The results of the present study revealed that the participating Palestinian women are suffering from IPV in physical, psychological, and sexual forms which negatively influence their physical and mental health. Generalizability of the study’s result is not applicable in the qualitative study and it is considered one of the study’s weaknesses. However, despite suffering from IPV deeply, they choose to stay with their abusive partner because of their children, lack of support, and financial dependence. Therefore, to help such women deal with their situation and enhance the quality of their lives, their physical and mental health, they need to be heard by health officials, so in the future, the government could provide couple therapy and psycho-educational support in different counseling centers, which would promote their self-esteem, self-efficacy, and coping capacity. Establishing special psychosocial programs should be available to the wives of drug addicts who need psychosocial support and guidance to reduce the risk of exposure to addiction. In future research, we will need to study the role of psycho-educational support in different counseling centers in promoting self-esteem, self-efficacy, and coping capacity of violence survivor.
The authors would like to thank all the selected participants for their participation in our study. Special thanks to Aisha Institute for Mother and Child, Wefaq Organization of Women and Child Care and Women Health-Jabalia center for facilitating the data collection process.
The authors report no conflicts of interest in this work.
1. Modi MN, Palmer S, Armstrong A. The role of violence against women act in addressing intimate partner violence: a public health issue. J Women’s Health. 2014;23(3):253–259. doi:10.1089/jwh.2013.4387
2. Rhodes KV, Houry D, Cerulli C, Straus H, Kaslow NJ, McNutt L-A. Intimate partner violence and comorbid mental health conditions among urban male patients. Ann Fam Med. 2009;7(1):47–55. doi:10.1370/afm.936
3. WHO. Global and Regional Estimates of Violence Against Women: Prevalence and Health Effects of Intimate Partner Violence and Non-Partner Sexual Violence. World Health Organization; 2013.
4. Thabet AAT, Victoria AA, Vostanis T. PTSD, depression, and anxiety among Palestinian women victims of domestic violence in the Gaza Strip. BJESBS. 2015;11(2):1–13.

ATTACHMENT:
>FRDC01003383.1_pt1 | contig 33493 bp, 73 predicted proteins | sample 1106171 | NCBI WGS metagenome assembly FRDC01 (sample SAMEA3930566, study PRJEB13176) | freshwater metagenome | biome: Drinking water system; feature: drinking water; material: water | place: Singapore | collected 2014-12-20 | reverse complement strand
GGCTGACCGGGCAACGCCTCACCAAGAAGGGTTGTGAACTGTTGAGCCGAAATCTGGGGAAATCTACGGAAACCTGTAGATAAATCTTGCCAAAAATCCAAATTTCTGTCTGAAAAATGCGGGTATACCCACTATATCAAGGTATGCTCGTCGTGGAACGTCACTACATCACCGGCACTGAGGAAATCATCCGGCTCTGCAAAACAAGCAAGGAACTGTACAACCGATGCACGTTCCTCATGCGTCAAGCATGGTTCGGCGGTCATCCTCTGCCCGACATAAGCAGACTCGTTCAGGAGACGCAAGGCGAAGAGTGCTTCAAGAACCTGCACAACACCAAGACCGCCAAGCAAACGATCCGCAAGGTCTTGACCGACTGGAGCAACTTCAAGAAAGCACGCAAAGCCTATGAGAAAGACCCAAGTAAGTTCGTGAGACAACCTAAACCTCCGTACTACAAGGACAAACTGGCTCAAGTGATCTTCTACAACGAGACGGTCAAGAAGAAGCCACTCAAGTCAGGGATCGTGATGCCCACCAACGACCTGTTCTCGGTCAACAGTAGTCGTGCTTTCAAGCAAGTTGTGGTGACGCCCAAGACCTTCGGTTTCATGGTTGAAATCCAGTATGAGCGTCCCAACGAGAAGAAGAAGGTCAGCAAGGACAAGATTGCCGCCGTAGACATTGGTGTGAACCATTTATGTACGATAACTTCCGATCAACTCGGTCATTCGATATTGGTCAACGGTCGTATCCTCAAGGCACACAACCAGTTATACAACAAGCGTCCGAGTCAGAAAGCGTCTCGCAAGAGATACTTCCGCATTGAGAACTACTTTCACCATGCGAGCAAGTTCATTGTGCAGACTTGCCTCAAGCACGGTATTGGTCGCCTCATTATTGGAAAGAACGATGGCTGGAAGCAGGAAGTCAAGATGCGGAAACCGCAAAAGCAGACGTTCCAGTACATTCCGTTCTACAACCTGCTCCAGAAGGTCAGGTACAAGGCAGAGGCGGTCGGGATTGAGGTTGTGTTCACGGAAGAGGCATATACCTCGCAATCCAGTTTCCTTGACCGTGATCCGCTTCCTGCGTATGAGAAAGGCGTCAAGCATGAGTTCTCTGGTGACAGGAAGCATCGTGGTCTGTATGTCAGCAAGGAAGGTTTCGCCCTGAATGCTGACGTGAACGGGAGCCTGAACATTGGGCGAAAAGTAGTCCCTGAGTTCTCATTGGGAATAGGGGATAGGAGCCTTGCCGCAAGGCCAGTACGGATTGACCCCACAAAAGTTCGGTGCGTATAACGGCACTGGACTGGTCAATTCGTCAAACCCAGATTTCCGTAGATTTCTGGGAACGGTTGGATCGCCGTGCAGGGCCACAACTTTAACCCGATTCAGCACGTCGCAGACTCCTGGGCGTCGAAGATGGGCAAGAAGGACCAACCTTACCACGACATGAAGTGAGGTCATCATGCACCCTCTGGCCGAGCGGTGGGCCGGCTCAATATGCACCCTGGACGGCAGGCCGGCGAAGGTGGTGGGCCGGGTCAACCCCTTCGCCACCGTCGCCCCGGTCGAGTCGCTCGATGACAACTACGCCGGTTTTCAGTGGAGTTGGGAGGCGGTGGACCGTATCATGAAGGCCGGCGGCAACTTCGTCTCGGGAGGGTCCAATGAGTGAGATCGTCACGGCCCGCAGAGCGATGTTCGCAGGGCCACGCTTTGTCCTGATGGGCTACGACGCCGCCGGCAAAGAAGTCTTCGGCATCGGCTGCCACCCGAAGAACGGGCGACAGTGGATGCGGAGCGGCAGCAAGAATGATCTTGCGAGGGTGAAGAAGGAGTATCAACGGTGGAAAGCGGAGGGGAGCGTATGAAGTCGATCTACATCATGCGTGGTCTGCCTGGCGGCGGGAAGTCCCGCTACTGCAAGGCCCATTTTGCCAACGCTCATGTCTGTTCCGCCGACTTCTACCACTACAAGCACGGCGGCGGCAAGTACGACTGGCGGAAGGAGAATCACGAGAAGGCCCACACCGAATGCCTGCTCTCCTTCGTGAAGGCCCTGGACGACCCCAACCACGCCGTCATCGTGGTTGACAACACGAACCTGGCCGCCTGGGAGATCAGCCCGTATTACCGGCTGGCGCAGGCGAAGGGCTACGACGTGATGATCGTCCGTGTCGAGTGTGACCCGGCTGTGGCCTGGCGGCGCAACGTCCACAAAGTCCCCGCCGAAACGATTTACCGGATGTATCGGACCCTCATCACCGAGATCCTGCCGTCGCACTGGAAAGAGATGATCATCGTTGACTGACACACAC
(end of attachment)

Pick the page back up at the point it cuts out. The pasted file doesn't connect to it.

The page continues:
5. Rada C. Violence against women by male partners and against children within the family: prevalence, associated factors, and intergenerational transmission in Romania, a cross-sectional study. BMC Public Health. 2014;14(1):129. doi:10.1186/1471-2458-14-129
6. Postmus JL, Huang -C-C, Mathisen-Stylianou A. The impact of physical and economic abuse on maternal mental health and parenting. Child Youth Serv Rev. 2012;34(9):1922–1928. doi:10.1016/j.childyouth.2012.06.005
7. Karakurt G, Smith D, Whiting J. Impact of intimate partner violence on women’s mental health. J Fam Violence. 2014;29(7):693–702. doi:10.1007/s10896-014-9633-2
8. Lawrence E, Orengo-Aguayo R, Langer A, Brock RL. The impact and consequences of partner abuse on partners. Partner Abuse. 2012;3(4):406–428. doi:10.1891/1946-6522.214.171.1246
9. Peek-Asa C, Wallis A, Harland K, Beyer K, Dickey P, Saftlas A. Rural disparity in domestic violence prevalence and access to resources. J Women’s Health. 2011;20(11):1743–1749. doi:10.1089/jwh.2011.2891
10. Ackerman J, Love TP. Ethnic group differences in police notification about intimate partner violence. Violence Against Women. 2014;20(2):162–185. doi:10.1177/1077801214521327
11. Katiti V, Sigalla GN, Rogathi J, Manongi R, Mushi D. Factors influencing disclosure among women experiencing intimate partner violence during pregnancy in Moshi Municipality, Tanzania. BMC Public Health. 2016;16(1):715. doi:10.1186/s12889-016-3345-x
12. Walz T A comparative analysis of intimate partner abuse among ever-married women in egypt and India. 2014.
13. Gashaw BT, Schei B, Magnus JH. Social ecological factors and intimate partner violence in pregnancy. PLoS ONE. 2018;13(3):e0194681. doi:10.1371/journal.pone.0194681
14. Vameghi R. Amir Ali Akbari S, Majd AlaviH, Sajedi F, Sajjadi H. The comparison of socioeconomic status, perceived social support and mental status in women of reproductive age experiencing and not experiencing domestic violence in Iran. J Inj Violence Res. 2018;10(1):35–44.
15. Varshney M, Mahapatra A, Krishnan V, Gupta R, Deb KS. Violence and mental illness: what is the true story? J Epidemiol Community Health. 2016;70(3):223–225. doi:10.1136/jech-2015-205546
16. Bell KM, Naugle AE. Understanding stay/leave decisions in violent relationships: a behavior analytic approach. Behav Social Issues. 2005;14(1):21–45. doi:10.5210/bsi.v14i1.119
17. Dufort M, Gumpert CH, Stenbacka M. Intimate partner violence and help-seeking–a cross-sectional study of women in Sweden. BMC Public Health. 2013;13(1):866. doi:10.1186/1471-2458-13-866
18. Sigalla GN, Mushi D, Gammeltoft T. “Staying for the children”: the role of natal relatives in supporting women experiencing intimate partner violence during pregnancy in northern Tanzania–a qualitative study. PLoS ONE. 2018;13(6):e0198098. doi:10.1371/journal.pone.0198098
19. Catani C, Schauer E, Neuner F. Beyond individual war trauma: domestic violence against children in Afghanistan and Sri Lanka. J Marital Fam Ther. 2008;34(2):165–176. doi:10.1111/j.1752-0606.2008.00062.x
20. Clark CJ, Everson-Rose SA, Suglia SF, Btoush R, Alonso A, Haj-Yahia MM. Association between exposure to political violence and intimate-partner violence in the occupied Palestinian territory: a cross-sectional study. The Lancet. 2010;375(9711):310–316. doi:10.1016/S0140-6736(09)61827-4